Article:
On our sculpture, the figure standing to the left of the Madonna is clearly St. Francis (1181-1226), founder of the beloved order of friars that bears his name. He is easily identifiable by his stigmata, the five marks corresponding to Christ’s wounds, and by his brown-gray habit with knotted girdle. The monastic figure on the right is more problematical. He had long been considered to be St. Anthony Abbot, but recent research by the museum has now revealed him to be St. Giovanni Gualberto (995-1073). His distinctive staff and crucifix confirm his identification as founder of the Order of Vallumbrosian monks. St. John adopted the Rule of Saint Benedict but added greatly to its austerity and penitential character. Severe scourging was inflicted for any breach of rule, silence was perpetual, poverty most severely enforced. The rule of enclosure was so strict that the monks were not permitted to leave even on an errand of mercy. The Vallumbrosian monks did not perform manual work, but were intended to be pure contemplatives.
The Cleveland sculpture is stunning for its excellent condition and vibrant colors, the result of a difficult glazing technique. Florence's most prestigious family of terracotta sculptors, the della Robbia, is best known for this technical innovation; the use of vitreous glazes (surface coatings fused by firing in a kiln) to color sculptures modeled in terracotta. A highly porous material, unglazed terracotta is generally unsuitable for outdoor use. The colorful glazes of Luca della Robbia (1400-1482) made his terracotta sculptures impervious to moisture and therefore durable in outdoor architectural settings. From the 1440s to the 1460s, Luca executed a large number of glazed terracottas, particularly Madonna reliefs and colorful medallion coats of arms, which to this day still abound on Florentine exteriors and in museums throughout the world. Luca’s terracottas, beautifully glazed, were also in demand for interior decoration. In the Medici study within the Palazzo Medici, for example, the vaulted ceiling was decorated with a set of 12 medallions from Luca’s studio dating back to 1450-56. The medallions illustrated the labors of the month and were beautifully decorated in blue and white glazes. Luca's nephew, Andrea (1434-1525), inherited the workshop and with it his uncle's secret technique of vitreous glazing. Andrea introduced the virtual mass production of terracotta sculpture in Florence with his five sons, one of whom, Giovanni della Robbia (1469-1529), eventually headed the workshop. Benedetto Buglioni learned the technique of vitreous glazing in Andrea’s studio, from which he developed his own characteristics. The blue undertone and extensive use of purple, for example, are very typical of Buglioni’s color palette.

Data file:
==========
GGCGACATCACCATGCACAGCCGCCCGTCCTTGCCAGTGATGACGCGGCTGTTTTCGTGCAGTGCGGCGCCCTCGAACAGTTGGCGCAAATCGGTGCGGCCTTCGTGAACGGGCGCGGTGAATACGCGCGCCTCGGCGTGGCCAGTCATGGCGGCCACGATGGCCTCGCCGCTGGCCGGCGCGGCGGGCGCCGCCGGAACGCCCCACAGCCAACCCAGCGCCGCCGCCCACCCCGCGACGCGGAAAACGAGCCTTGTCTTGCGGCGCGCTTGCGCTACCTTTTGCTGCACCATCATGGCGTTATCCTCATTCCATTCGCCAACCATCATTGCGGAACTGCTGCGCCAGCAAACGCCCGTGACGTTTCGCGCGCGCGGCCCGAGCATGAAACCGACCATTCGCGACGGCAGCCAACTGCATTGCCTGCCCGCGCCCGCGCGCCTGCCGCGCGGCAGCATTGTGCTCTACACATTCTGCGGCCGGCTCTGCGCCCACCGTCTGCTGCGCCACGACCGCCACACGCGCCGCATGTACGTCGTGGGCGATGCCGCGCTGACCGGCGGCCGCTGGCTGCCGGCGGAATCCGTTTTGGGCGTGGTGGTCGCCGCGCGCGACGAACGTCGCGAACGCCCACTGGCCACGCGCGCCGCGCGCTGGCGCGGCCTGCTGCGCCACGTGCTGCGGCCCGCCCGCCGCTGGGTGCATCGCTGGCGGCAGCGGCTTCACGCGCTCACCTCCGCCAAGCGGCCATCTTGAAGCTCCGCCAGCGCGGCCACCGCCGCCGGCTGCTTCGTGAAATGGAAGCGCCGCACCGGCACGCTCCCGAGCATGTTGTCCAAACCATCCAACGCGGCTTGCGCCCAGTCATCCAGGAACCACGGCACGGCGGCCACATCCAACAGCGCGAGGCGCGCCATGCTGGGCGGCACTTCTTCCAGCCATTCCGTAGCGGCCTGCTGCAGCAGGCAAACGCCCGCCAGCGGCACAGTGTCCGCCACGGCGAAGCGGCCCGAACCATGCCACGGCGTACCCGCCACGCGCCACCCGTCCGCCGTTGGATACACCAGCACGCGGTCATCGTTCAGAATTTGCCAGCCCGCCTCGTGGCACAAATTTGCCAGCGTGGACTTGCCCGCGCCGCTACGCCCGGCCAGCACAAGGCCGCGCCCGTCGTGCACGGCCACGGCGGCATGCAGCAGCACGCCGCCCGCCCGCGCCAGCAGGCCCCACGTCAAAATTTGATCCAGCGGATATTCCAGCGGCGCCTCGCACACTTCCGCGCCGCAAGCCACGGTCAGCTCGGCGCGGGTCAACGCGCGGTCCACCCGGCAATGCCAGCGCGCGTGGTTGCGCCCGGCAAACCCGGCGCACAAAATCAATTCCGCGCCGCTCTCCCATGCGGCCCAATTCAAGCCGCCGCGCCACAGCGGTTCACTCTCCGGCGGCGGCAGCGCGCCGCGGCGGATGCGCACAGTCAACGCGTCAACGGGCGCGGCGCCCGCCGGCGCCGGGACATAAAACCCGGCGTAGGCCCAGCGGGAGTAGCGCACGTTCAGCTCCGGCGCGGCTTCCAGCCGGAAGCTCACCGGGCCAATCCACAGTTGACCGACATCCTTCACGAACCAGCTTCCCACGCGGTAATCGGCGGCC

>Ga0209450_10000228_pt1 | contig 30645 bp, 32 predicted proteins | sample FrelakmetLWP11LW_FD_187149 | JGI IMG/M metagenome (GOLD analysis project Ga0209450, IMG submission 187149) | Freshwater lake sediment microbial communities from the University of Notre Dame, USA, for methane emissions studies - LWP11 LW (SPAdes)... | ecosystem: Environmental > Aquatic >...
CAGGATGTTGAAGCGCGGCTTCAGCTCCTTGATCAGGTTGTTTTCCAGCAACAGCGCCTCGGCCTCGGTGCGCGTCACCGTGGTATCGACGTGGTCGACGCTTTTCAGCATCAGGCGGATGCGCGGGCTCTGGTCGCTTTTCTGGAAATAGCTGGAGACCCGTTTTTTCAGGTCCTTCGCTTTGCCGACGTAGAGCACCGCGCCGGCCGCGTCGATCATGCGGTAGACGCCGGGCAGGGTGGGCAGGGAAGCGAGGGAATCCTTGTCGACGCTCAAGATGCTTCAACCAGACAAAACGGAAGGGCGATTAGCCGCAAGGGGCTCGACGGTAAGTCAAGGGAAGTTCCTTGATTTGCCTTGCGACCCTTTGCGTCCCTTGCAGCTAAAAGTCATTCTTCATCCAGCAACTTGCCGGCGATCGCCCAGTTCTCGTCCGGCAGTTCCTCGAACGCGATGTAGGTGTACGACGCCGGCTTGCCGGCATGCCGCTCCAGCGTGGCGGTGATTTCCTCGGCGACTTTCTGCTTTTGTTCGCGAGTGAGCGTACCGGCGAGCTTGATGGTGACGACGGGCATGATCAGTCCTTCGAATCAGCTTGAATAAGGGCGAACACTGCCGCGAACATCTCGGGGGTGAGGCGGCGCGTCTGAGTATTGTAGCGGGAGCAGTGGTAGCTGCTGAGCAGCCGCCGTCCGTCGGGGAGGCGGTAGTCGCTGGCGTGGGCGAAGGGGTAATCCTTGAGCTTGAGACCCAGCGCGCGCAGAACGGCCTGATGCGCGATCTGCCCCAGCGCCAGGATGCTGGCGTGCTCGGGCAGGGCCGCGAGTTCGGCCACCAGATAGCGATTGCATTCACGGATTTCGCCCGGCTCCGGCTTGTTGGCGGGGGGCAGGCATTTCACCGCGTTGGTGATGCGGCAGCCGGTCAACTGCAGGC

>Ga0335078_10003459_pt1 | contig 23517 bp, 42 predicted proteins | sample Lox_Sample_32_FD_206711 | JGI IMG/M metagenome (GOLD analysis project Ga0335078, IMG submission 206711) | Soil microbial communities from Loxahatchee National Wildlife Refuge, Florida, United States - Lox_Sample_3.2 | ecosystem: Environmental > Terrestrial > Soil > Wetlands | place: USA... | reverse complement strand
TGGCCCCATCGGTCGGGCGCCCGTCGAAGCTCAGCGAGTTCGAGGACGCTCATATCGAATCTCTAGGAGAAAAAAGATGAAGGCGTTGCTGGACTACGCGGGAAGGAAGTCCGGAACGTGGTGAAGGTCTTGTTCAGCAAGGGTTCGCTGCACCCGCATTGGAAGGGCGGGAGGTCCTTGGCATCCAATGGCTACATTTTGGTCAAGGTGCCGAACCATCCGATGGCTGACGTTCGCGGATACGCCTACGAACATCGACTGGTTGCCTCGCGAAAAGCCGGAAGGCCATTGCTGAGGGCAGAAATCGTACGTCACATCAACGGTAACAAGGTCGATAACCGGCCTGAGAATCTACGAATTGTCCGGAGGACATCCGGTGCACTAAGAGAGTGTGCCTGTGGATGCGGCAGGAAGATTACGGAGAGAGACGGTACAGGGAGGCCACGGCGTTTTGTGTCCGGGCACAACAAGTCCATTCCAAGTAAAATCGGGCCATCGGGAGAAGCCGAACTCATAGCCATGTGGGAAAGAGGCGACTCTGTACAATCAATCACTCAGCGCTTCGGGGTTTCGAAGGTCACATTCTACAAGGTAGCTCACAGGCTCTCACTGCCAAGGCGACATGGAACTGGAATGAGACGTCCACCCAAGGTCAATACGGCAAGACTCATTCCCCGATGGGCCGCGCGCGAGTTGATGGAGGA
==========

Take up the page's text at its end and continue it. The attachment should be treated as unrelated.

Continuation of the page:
The original location of the Cleveland terracotta is not known, however, it likely stood outdoors. The colorful glazed clay could withstand climate changes far better than a painting or fresco, and the colors do not fade in the sun. Newly discovered documents prove that in 1749 this work was in a chapel open to the elements in the hill town of Ponte agli Stolli, outside of Florence, near sites associated with the Vallumbrosian monks. The two shields at the base of our sculpture have been identified as those of the Borgherini, a wealthy and patrician Florentine family active as art patrons in the 1500s. Our terracotta altarpiece must have been commissioned by this family, and the specific choice of saints, Francis and Giovanni Gualberto, must have been made with a particular location in mind. Unfortunately, the original placement of the sculpture is unknown. It may have served as a devotional shrine in a palazzo’s exterior courtyard. That it survives in such wonderful condition is a testimony to Buglioni and the Florentine artists who mastered the vitreous glazing of terracotta.